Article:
Close up look of the dragon’s shining LED eye..

Understanding the story behind Sugarawa, Fuji transformed the nebuta into a dragon. It is like Sugawara changed himself to a dragon and went up to the heaven, healing his soul.

Dragon was placed at Nakano-shima Park, December 2011

Dragon was placed at Nakano-shima Park, December 2011

Enormous number of toys creating a dream like scenery.

The main part of the exhibition was this room.

Exhibition view of Hiroshi Fuji "Where have all these toys come from?" at 3331 Arts Chiyoda

Exhibition view of Hiroshi Fuji “Where have all these toys come from?” at 3331 Arts Chiyoda

Enormous number of toys are separated by types and color to create this amazing scenery. It is a dream land for kids and also for adults. Fuji created dinosaurs and birds by combining these toys and they were placed lively in this dream space. Without his idea, those toys could have already lost their lives as a waste material.

Toys are lined and placed

Toys are lined and placed

A bird made of number toys.

A bird made of number toys.

Then, how could he collect these toys? There is a long history behind it.

Back in the late 1990s, Fuji could not afford the community fee to dispose the house waste and started to place them at his home by sorting them by materials. One day, he hold an workshop for kids using those wastes.? He asked kids about what they want to do and they answered that they want to open a toy shop. Fuji had an idea to create a community through his activity and made this opportunity to realize it. He set up the shop as a place to exchange toys. If a kid didn’t bring a toy, then he/she can do a little job to get points and use it to get a toy. And this event was named “Kaekko” started in 2000.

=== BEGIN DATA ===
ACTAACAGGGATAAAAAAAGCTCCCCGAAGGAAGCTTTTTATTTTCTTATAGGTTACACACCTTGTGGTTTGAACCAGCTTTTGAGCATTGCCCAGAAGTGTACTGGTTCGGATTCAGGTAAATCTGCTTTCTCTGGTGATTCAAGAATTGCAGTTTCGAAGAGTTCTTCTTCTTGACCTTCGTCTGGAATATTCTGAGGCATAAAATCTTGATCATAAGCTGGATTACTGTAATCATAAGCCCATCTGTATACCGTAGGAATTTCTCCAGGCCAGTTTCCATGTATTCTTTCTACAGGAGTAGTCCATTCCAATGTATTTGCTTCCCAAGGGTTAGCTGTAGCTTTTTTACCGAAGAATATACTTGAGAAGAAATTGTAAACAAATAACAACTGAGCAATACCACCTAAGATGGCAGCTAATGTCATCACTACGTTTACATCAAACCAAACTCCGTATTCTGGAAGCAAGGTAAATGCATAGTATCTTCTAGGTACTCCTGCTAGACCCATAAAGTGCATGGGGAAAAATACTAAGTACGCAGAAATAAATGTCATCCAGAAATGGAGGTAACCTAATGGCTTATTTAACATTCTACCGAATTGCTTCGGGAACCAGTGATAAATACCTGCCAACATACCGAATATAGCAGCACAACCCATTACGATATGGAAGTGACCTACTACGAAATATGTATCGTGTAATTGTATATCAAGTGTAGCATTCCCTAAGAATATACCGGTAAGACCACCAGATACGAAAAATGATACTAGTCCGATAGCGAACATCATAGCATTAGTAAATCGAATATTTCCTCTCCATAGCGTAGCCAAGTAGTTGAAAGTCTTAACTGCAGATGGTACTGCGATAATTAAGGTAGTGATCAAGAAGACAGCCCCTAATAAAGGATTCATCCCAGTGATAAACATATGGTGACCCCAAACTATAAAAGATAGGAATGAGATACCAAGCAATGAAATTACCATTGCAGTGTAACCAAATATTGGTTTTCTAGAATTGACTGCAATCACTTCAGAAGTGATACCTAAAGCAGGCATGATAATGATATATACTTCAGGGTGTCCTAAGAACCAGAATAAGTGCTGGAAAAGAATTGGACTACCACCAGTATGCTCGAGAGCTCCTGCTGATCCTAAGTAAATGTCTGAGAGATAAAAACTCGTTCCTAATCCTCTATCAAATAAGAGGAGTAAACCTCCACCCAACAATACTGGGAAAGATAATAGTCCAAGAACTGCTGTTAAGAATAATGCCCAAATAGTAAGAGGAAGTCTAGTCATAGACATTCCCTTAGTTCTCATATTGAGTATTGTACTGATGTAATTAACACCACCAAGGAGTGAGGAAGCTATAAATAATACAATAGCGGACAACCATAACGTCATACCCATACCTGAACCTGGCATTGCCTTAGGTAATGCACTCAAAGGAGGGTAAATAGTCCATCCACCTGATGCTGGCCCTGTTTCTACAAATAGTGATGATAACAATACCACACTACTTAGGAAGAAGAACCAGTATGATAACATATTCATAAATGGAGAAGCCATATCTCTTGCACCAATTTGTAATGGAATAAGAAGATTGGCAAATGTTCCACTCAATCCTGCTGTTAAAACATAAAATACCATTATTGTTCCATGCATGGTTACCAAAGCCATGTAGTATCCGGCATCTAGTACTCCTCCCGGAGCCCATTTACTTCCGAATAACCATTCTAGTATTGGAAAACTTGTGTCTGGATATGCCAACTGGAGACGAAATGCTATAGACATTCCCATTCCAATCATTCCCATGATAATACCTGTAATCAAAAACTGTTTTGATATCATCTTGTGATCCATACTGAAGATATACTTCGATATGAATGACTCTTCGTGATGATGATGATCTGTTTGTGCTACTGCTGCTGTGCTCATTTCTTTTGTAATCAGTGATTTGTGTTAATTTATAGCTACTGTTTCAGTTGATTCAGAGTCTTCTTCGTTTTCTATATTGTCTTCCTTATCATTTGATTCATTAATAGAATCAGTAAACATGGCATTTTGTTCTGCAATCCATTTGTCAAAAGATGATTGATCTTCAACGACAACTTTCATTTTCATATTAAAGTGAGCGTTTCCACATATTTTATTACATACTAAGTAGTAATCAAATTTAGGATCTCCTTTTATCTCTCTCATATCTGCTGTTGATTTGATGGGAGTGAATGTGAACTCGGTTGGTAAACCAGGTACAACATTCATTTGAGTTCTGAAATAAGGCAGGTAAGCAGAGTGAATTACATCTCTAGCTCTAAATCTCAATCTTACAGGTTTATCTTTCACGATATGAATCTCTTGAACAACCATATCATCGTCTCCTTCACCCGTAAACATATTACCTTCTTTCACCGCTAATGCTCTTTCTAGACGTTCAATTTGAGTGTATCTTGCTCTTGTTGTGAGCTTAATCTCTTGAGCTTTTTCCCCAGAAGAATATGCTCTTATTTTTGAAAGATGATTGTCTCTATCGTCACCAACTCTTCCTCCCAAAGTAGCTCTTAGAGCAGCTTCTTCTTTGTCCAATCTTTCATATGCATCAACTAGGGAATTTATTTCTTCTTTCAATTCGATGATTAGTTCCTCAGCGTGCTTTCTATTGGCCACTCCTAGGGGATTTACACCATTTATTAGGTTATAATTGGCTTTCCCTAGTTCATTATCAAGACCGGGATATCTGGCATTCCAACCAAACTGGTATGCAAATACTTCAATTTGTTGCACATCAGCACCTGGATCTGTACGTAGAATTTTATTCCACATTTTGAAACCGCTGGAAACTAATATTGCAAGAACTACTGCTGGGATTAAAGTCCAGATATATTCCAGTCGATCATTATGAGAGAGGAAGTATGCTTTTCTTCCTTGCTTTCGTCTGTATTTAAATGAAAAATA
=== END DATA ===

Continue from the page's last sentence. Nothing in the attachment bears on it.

You can get 3 points by making these pretty figures combining several dolls.

You can get 3 points by making these pretty figures combining several dolls.

Over the last 13 years, this “Kaekko” event has been held for more than 5000 times! And now, he has more than 50,000 toys collected at his place. This magical view was created with a long history. Fuji’s imagination changed a pile of toys into a dream land.

View of "Kaeru Workshop Area" counter settled next to the exhibition space.

View of “Kaeru Workshop Area” counter settled next to the exhibition space.

I am pretty much moved by the power of number and continuity. Collecting and managing 50,000 toys must not be an easy task. It is not a job required by anybody (of course) and just patience may be required. But going through all of it, Fuji gave us a great experience.

Doing something continuously may make a big leap in the end. It may not have to be collecting a physical objects but like writing down tiny ideas on a papaer. Continuity has a big potential to explode in the future. Fuji shows that it can happen.

Exhibition info
date: July 15 – September 9, 2012
venue: 3331 Arts Chiyoda, 1F Main Gallery
address: 6-11-14 Sotokanda Chiyoda-Ku Tokyo 101-0021
website:http://www.3331.jp/schedule/en/001589.html

text by Rasa Tsuda